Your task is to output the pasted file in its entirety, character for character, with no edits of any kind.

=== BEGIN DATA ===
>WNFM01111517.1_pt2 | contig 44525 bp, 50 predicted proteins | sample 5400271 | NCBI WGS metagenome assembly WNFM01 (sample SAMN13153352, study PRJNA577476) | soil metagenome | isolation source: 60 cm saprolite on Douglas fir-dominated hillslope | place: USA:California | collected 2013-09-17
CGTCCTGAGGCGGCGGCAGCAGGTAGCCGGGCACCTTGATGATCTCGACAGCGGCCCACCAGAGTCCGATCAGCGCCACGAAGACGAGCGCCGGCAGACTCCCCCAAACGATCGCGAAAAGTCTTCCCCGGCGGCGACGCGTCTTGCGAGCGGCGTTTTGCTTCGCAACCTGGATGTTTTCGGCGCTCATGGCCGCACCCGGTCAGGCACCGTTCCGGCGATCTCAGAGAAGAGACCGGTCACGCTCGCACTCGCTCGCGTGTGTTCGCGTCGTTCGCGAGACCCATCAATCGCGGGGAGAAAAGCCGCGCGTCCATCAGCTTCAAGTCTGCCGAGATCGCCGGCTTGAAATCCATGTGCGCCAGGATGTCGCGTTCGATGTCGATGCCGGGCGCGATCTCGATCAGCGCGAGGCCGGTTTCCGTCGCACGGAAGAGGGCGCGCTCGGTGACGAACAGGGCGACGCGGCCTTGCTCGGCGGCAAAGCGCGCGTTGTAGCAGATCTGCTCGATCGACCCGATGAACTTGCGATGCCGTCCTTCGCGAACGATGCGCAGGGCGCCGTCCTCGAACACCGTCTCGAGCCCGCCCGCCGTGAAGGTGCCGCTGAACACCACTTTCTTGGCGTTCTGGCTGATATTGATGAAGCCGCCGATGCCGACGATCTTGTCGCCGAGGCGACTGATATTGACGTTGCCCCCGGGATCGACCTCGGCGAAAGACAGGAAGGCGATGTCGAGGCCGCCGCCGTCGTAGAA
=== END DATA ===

>WNFM01111517.1_pt2 | contig 44525 bp, 50 predicted proteins | sample 5400271 | NCBI WGS metagenome assembly WNFM01 (sample SAMN13153352, study PRJNA577476) | soil metagenome | isolation source: 60 cm saprolite on Douglas fir-dominated hillslope | place: USA:California | collected 2013-09-17
CGTCCTGAGGCGGCGGCAGCAGGTAGCCGGGCACCTTGATGATCTCGACAGCGGCCCACCAGAGTCCGATCAGCGCCACGAAGACGAGCGCCGGCAGACTCCCCCAAACGATCGCGAAAAGTCTTCCCCGGCGGCGACGCGTCTTGCGAGCGGCGTTTTGCTTCGCAACCTGGATGTTTTCGGCGCTCATGGCCGCACCCGGTCAGGCACCGTTCCGGCGATCTCAGAGAAGAGACCGGTCACGCTCGCACTCGCTCGCGTGTGTTCGCGTCGTTCGCGAGACCCATCAATCGCGGGGAGAAAAGCCGCGCGTCCATCAGCTTCAAGTCTGCCGAGATCGCCGGCTTGAAATCCATGTGCGCCAGGATGTCGCGTTCGATGTCGATGCCGGGCGCGATCTCGATCAGCGCGAGGCCGGTTTCCGTCGCACGGAAGAGGGCGCGCTCGGTGACGAACAGGGCGACGCGGCCTTGCTCGGCGGCAAAGCGCGCGTTGTAGCAGATCTGCTCGATCGACCCGATGAACTTGCGATGCCGTCCTTCGCGAACGATGCGCAGGGCGCCGTCCTCGAACACCGTCTCGAGCCCGCCCGCCGTGAAGGTGCCGCTGAACACCACTTTCTTGGCGTTCTGGCTGATATTGATGAAGCCGCCGATGCCGACGATCTTGTCGCCGAGGCGACTGATATTGACGTTGCCCCCGGGATCGACCTCGGCGAAAGACAGGAAGGCGATGTCGAGGCCGCCGCCGTCGTAGAA